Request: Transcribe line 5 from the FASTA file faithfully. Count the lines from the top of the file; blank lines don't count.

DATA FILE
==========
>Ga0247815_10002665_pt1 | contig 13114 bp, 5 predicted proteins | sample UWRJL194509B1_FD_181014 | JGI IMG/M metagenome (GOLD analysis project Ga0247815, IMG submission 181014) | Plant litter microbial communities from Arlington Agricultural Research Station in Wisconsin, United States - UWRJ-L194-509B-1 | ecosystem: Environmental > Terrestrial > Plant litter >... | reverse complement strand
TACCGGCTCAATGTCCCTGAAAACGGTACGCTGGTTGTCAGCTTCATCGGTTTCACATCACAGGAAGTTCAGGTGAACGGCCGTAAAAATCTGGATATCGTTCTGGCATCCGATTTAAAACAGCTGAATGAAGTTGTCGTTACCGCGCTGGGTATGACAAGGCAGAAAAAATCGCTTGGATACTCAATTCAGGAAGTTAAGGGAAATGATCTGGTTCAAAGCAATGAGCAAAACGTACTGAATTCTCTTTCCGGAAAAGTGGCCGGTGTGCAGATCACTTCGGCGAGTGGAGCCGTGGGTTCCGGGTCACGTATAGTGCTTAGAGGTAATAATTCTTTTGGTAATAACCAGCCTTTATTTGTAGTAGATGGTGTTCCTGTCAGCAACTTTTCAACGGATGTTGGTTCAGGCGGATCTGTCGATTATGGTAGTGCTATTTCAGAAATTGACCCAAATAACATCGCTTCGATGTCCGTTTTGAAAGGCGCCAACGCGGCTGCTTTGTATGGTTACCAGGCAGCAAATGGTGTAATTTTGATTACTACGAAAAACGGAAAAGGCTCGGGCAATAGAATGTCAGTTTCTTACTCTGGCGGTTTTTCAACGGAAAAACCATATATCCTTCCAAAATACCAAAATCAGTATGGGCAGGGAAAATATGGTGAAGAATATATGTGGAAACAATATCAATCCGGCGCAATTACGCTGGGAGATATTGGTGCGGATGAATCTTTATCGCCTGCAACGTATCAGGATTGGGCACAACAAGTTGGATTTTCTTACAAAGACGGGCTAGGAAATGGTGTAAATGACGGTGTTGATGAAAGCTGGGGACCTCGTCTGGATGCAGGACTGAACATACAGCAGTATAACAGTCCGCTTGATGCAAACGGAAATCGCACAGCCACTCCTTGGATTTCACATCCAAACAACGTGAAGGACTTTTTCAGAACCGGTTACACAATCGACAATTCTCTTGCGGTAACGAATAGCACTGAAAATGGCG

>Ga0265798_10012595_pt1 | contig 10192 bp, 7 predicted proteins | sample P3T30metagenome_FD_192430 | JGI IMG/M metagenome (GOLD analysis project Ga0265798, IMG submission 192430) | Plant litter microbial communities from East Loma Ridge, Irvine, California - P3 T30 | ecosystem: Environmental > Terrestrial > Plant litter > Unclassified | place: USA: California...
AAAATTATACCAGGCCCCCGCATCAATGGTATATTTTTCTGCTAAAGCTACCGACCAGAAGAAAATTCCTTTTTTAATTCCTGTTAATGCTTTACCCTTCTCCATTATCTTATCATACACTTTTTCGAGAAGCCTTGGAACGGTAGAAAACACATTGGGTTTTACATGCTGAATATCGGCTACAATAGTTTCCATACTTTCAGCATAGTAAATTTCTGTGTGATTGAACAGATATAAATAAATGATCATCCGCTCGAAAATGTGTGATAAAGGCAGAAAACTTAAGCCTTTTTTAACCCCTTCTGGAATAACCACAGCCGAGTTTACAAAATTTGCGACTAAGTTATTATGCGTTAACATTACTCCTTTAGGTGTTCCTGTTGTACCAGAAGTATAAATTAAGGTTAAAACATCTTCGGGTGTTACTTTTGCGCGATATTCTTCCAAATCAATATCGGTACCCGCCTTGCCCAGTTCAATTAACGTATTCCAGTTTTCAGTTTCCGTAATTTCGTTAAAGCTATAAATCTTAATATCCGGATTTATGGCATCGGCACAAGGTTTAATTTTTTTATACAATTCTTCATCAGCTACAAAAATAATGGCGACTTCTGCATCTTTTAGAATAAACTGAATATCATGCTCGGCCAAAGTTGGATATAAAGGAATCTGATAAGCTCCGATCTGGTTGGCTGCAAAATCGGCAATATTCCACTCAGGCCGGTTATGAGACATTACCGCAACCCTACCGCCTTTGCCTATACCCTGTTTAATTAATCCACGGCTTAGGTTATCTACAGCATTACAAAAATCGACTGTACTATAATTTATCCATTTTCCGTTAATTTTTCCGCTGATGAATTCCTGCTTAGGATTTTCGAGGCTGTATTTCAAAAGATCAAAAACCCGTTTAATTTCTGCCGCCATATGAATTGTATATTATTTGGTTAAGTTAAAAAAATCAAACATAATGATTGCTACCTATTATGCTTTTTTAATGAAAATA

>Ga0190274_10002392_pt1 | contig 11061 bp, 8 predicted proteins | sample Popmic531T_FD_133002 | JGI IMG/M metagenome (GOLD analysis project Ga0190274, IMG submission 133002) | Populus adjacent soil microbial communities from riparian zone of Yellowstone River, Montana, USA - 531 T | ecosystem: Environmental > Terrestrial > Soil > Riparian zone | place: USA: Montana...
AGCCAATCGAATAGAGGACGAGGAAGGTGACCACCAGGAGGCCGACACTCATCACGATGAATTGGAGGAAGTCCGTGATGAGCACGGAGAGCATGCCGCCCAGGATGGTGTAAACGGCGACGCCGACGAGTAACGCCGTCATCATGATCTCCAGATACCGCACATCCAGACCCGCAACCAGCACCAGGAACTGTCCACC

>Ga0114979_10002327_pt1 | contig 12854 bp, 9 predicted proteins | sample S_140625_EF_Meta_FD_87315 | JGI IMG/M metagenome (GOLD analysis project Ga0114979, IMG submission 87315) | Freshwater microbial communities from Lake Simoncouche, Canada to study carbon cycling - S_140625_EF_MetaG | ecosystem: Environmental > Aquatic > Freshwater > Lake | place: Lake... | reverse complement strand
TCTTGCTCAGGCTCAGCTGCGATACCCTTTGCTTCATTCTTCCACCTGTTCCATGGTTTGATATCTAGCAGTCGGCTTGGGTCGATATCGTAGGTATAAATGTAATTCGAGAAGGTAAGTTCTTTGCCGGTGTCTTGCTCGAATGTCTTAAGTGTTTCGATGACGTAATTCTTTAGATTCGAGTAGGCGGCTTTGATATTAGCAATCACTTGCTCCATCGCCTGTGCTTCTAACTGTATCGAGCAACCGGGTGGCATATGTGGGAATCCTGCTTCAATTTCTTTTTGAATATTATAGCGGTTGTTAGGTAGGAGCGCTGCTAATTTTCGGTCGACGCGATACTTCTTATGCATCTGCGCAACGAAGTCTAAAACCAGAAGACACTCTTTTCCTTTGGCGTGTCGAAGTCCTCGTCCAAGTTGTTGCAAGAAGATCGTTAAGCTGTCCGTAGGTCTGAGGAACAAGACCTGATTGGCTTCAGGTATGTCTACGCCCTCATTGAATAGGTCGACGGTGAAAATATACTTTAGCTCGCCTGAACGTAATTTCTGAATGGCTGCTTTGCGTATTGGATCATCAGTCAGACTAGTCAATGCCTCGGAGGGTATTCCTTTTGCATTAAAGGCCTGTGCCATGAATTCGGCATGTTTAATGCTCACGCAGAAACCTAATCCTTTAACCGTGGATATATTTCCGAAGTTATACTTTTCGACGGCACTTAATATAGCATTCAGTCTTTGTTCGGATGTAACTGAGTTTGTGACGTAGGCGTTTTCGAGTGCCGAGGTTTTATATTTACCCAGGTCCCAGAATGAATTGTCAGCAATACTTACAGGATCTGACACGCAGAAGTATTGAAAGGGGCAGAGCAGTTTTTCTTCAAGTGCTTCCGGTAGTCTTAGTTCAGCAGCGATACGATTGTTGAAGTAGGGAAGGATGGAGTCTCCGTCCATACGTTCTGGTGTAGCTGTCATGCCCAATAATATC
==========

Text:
>Ga0190274_10002392_pt1 | contig 11061 bp, 8 predicted proteins | sample Popmic531T_FD_133002 | JGI IMG/M metagenome (GOLD analysis project Ga0190274, IMG submission 133002) | Populus adjacent soil microbial communities from riparian zone of Yellowstone River, Montana, USA - 531 T | ecosystem: Environmental > Terrestrial > Soil > Riparian zone | place: USA: Montana...